Kobe Bryant's Black Mask And The History Of Basketball Masks

The Lakers continued their disgraceful play on the road, losing last night to the lowly Detroit Pistons in overtime, 88-85 (85 points in a full game + overtime??).

Kobe Bryant unveiled a new Zorro-esque crime fighter's mask for this game, which immediately reversed the Masked Mamba's mojo. Bryant had been shooting an impressive 48/80 and scored 102 total points in his last 3 games while wearing his old mask.

The new mask was actually one of 3 that Kobe had made for him while he was in Detroit, Lakers.com reporter Mike Trudell explained. "Bryant actually had three new masks made in Detroit — by the maker of Richard Hamilton's masks — that he tried on at the team's shootaround on Tuesday morning, and the black one was simply the most comfortable of the five (including the two he already had), according to athletic trainer Gary Vitti," said Trudell.

In honor of Kobe's new found mask fetish and attempt to look like a real-life Lone Ranger or Batman, I've put together a historical look at other basketball masks and their temporary owners:

- Harold Pressley

In 1988, Harold Pressley donned the precursor to the full-faced plastic masks with this apparatus that only covers the nose and bridge. The only problem is that he looks like one of those girls that just got a nose job in the movie Clueless.

- Alonzo Mourning

Big Zo went with this mask, which as you can see mostly covers his forehead and cheeks, and even comes complete with cheek and side-of-the-head padding.

- Kenyon Martin

Kenyon Martin got in on the basketball mask party with this way-too-much-padding piece. With the bulkiness and loose straps of this mask, it looks like one of the team's interns MacGyver-d this mask from leftover parts on the bus.

- Rip Hamilton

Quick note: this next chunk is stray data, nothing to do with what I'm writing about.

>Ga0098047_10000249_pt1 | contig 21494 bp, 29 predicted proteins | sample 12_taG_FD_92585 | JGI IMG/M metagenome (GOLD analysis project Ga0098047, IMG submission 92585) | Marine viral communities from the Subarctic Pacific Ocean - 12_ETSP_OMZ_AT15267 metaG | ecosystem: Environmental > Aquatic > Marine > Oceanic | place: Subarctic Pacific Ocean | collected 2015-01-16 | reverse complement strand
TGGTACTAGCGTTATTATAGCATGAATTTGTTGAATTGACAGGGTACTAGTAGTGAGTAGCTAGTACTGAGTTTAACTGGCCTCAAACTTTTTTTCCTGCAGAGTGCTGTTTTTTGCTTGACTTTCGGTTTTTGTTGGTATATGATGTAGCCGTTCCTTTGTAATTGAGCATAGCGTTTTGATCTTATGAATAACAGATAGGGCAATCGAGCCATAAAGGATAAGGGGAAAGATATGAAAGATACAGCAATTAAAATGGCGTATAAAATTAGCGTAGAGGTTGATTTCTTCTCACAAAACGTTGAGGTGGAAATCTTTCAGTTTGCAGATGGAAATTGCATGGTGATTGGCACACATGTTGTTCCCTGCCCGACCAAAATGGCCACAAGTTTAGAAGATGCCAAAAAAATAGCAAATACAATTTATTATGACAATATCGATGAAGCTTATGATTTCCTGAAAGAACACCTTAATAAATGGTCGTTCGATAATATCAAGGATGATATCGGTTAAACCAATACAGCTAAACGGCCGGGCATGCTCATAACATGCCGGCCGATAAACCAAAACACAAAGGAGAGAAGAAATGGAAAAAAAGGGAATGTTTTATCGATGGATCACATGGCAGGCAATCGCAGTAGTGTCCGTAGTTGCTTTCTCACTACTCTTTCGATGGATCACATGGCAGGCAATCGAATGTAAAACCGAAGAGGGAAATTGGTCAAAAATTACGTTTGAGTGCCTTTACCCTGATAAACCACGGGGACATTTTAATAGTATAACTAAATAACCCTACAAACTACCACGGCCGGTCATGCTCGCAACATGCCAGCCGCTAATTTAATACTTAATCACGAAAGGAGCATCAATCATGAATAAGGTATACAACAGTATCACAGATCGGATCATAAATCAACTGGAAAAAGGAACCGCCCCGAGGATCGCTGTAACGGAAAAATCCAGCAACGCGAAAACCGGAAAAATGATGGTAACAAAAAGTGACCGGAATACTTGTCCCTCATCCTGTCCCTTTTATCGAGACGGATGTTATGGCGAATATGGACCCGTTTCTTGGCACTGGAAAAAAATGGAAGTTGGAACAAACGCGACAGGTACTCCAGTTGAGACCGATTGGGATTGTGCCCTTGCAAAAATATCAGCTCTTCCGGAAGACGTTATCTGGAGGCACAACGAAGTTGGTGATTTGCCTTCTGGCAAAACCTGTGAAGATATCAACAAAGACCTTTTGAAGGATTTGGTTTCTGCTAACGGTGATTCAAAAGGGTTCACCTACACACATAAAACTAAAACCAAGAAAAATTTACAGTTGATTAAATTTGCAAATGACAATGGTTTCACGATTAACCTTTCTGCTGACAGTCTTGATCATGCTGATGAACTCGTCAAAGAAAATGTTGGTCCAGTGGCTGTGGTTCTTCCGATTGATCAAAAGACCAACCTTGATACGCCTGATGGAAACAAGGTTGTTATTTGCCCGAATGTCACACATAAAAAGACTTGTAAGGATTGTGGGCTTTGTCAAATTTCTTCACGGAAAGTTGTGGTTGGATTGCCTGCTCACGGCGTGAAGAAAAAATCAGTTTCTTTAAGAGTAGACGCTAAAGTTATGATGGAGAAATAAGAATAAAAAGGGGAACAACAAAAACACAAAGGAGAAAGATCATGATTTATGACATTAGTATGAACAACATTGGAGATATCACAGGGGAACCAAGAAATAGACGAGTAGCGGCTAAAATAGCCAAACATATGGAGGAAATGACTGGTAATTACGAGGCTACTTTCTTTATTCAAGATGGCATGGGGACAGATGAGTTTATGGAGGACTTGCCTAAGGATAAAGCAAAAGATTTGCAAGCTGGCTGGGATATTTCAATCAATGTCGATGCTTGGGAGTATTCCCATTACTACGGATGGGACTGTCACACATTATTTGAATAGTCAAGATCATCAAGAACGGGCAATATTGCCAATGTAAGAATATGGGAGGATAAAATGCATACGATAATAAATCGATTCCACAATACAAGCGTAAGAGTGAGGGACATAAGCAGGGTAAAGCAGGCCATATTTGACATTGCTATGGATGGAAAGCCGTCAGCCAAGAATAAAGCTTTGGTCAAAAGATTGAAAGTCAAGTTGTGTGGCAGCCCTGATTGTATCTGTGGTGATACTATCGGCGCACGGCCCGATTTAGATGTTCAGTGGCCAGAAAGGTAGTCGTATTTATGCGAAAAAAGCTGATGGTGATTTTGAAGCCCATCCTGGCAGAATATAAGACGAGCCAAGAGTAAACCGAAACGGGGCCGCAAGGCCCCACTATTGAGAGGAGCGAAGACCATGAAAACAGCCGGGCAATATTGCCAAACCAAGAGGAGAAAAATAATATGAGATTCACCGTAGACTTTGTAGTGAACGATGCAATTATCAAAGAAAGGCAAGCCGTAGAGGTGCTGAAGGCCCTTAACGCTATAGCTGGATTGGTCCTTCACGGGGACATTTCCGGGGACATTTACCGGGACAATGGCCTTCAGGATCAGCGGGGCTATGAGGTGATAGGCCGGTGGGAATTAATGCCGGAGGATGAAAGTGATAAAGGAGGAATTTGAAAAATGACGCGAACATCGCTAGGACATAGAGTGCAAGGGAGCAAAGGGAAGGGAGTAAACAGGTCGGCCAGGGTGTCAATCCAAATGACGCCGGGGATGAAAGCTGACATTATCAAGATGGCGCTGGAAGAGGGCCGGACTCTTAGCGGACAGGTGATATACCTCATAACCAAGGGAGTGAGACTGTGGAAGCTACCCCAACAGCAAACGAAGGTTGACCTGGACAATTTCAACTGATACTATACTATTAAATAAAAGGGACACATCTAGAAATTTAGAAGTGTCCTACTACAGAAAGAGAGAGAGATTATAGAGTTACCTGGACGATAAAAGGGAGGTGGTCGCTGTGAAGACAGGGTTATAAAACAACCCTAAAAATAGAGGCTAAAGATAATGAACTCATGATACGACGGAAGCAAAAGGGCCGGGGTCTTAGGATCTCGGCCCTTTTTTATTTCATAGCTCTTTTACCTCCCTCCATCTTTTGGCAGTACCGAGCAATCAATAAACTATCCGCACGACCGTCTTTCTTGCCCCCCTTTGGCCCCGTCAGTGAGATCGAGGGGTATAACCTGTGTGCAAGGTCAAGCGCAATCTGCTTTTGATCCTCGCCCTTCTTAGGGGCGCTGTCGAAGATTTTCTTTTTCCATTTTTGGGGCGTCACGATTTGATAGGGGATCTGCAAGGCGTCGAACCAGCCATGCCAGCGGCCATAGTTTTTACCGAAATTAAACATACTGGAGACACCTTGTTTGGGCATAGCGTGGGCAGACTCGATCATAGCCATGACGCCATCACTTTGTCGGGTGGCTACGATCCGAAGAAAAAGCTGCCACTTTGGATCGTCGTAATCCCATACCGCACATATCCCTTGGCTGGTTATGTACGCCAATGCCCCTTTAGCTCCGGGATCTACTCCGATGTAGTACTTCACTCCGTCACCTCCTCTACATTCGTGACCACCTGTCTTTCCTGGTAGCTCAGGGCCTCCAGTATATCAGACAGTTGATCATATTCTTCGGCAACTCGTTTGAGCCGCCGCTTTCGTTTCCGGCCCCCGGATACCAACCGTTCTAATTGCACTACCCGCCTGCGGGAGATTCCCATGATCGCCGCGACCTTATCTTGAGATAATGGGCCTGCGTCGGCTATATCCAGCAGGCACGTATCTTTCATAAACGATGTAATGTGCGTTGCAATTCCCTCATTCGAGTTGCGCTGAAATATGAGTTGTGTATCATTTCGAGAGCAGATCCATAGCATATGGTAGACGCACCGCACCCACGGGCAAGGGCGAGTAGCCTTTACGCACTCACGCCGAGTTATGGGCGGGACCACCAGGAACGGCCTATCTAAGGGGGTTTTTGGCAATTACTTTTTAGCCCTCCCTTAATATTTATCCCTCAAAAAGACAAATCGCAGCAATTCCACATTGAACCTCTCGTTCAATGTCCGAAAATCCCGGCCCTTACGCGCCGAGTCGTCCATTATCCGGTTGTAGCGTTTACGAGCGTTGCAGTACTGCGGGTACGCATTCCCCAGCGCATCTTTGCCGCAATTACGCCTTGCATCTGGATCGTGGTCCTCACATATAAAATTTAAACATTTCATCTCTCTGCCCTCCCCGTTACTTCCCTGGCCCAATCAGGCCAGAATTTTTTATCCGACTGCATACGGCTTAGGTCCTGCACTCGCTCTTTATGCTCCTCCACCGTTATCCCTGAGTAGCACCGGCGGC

The Godfather of modern basketball masks, Rip Hamilton began wearing the clear plastic mask that would become his trademark during the 2003–2004 season. His nose had been broken twice that season (it happened once before in 2002) and Hamilton was advised to wear the mask the rest of his career or risk significant nasal reconstructive surgery. His has since called the mask his "Superman cape". Hamilton has perfected the look, opting for the dual top-and-bottom straps, covering the top strap with a headband.

- Wally Sczerbiak

Sczerbiak makes the list only because of how miserable he looks in this mask. He looks like he has an itch under it that he just can't scratch, and that he's about to rip that mask off at any moment.

- LeBron James

Sczerbiak's then teammate Bron Bron also donned a basketball mask, going with one similar to Kobe's one strap number. James adds his own touch though with the headband and his trademark open-mouthed, glazed over, "nothing going on behind these eyes" glare.

- Andrew Bogut

The white straps on Bogut's mask actually make him look like an escaped mental patient.

- Zydrunas Ilgauskus

Zydrunas debuts a new style of mask here, with the old-hockey-goalie style top strap. He also looks to be making one of the more athletic moves of his career in the picture.

- Andrei Kirilenko

Kirilenko ends our run of white foreign dudes wearing basketball masks. Clearly the worst mask look yet, Kirilenko also opts for the top strap, disregarding the fact that it messes with his sweet Ivan Drago style hairdo.

- Francisco Elson

Elson also goes with the top strap here, although it doesn't quite look as bad. It does bear a striking resemblance to the Phantom of the Opera mask though, and seems to barely even cover his nose.

- Jason Terry

It's good to know that looking like a goofy idiot in a plastic basketball mask does not get in the way of everyone's ability to showboat.

- Tyler Hansbrough

Even college kids got into the basketball mask trend. Tyler Hansbrough donned this double-strap mask back in his North Carolina days. With the way he plays, he should probably just go ahead and wear a mask at all times.

- Brandon Williams

Brandon Williams was actually the first black basketball mask wearer, seen here in 1999 with the Spurs. Unlike Kobe's black mask though, the shininess of this mask actually makes it look like he bought it for Halloween at Party City.

- Dwight Schrute

Dwight K. Schrute unveiled this pretty little face saver during Season One of The Office, and basically showed everyone at home what most of us would look like wearing a basketball mask.

-  Mark Slattery is a Senior Writer for ChatSports.com, as well as the co-founder, writer, and editor of the award winning sports and travel websitewww.coupleofsports.com. Follow him on Facebook and Twitter.

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